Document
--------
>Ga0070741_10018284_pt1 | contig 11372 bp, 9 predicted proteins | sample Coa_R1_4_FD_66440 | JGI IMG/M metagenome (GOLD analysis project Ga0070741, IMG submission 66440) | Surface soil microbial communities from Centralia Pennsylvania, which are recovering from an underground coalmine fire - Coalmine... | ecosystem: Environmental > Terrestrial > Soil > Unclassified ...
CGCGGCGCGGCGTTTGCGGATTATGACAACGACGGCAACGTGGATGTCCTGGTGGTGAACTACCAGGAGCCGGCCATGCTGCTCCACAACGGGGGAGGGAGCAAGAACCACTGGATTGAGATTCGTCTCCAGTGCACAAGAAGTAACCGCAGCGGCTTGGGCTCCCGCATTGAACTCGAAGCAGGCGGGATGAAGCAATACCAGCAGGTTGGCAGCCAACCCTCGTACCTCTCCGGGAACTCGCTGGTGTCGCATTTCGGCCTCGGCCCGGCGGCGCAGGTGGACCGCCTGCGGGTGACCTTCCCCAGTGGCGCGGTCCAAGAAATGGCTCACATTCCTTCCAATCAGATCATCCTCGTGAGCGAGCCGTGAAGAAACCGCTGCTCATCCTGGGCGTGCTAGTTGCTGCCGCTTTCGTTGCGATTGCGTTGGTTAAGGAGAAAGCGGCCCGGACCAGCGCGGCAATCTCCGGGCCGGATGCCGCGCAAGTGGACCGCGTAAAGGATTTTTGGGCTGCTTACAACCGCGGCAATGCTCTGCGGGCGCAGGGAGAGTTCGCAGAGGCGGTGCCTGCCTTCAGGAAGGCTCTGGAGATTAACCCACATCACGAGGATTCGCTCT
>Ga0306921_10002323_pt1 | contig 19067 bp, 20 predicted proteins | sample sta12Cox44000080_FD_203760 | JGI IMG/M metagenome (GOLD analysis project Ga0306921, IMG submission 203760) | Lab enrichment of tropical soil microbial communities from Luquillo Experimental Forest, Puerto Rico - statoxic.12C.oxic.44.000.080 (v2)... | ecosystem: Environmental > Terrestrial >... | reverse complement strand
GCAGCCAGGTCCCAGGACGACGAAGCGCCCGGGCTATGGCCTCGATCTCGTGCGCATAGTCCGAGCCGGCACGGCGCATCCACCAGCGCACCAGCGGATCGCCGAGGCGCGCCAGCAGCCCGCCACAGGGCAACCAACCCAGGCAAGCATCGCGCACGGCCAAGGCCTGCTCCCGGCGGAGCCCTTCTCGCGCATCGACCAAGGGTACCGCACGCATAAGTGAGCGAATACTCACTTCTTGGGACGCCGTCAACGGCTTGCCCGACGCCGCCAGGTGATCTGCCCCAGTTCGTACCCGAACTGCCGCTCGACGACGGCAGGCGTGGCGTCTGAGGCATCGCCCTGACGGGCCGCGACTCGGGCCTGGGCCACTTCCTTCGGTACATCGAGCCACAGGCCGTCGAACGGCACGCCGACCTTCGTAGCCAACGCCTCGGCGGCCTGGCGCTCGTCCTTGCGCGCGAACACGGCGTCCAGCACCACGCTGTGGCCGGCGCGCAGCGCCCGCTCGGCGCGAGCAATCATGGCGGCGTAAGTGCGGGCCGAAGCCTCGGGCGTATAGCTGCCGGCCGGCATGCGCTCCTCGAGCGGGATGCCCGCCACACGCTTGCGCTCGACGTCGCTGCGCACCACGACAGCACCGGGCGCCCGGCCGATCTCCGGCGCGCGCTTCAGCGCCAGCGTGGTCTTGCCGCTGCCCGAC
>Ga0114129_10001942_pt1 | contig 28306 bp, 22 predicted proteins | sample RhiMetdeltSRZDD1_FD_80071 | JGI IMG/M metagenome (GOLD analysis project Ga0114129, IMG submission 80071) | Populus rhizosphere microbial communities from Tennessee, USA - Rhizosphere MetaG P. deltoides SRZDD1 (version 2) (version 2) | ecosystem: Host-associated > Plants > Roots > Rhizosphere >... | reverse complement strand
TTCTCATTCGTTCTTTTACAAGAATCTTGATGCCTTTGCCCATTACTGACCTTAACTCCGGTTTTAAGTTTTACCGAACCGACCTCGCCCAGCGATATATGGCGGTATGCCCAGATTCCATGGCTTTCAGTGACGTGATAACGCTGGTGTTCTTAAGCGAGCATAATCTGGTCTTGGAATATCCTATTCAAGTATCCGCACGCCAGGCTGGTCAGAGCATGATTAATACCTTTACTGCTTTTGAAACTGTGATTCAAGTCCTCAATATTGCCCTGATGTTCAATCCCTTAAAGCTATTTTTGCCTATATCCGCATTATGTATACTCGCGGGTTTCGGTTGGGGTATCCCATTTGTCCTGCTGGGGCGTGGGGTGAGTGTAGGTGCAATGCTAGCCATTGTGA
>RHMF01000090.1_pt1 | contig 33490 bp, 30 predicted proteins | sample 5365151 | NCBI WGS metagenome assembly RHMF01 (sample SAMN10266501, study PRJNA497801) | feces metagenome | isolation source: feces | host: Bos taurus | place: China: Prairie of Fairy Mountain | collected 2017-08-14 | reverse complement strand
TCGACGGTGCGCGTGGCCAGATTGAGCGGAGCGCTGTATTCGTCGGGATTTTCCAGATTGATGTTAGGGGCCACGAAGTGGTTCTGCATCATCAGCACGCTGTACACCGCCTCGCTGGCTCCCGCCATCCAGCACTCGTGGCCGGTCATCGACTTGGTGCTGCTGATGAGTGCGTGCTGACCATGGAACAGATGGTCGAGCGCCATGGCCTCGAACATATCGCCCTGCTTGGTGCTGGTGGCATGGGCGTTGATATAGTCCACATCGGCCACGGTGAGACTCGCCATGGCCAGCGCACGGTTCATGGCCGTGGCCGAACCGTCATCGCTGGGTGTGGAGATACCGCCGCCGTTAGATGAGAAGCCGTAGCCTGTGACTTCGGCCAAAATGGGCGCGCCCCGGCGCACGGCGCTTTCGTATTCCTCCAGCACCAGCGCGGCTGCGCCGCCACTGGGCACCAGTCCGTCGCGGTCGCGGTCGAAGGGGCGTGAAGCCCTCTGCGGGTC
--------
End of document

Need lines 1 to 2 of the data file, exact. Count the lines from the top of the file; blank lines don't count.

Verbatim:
>Ga0070741_10018284_pt1 | contig 11372 bp, 9 predicted proteins | sample Coa_R1_4_FD_66440 | JGI IMG/M metagenome (GOLD analysis project Ga0070741, IMG submission 66440) | Surface soil microbial communities from Centralia Pennsylvania, which are recovering from an underground coalmine fire - Coalmine... | ecosystem: Environmental > Terrestrial > Soil > Unclassified ...
CGCGGCGCGGCGTTTGCGGATTATGACAACGACGGCAACGTGGATGTCCTGGTGGTGAACTACCAGGAGCCGGCCATGCTGCTCCACAACGGGGGAGGGAGCAAGAACCACTGGATTGAGATTCGTCTCCAGTGCACAAGAAGTAACCGCAGCGGCTTGGGCTCCCGCATTGAACTCGAAGCAGGCGGGATGAAGCAATACCAGCAGGTTGGCAGCCAACCCTCGTACCTCTCCGGGAACTCGCTGGTGTCGCATTTCGGCCTCGGCCCGGCGGCGCAGGTGGACCGCCTGCGGGTGACCTTCCCCAGTGGCGCGGTCCAAGAAATGGCTCACATTCCTTCCAATCAGATCATCCTCGTGAGCGAGCCGTGAAGAAACCGCTGCTCATCCTGGGCGTGCTAGTTGCTGCCGCTTTCGTTGCGATTGCGTTGGTTAAGGAGAAAGCGGCCCGGACCAGCGCGGCAATCTCCGGGCCGGATGCCGCGCAAGTGGACCGCGTAAAGGATTTTTGGGCTGCTTACAACCGCGGCAATGCTCTGCGGGCGCAGGGAGAGTTCGCAGAGGCGGTGCCTGCCTTCAGGAAGGCTCTGGAGATTAACCCACATCACGAGGATTCGCTCT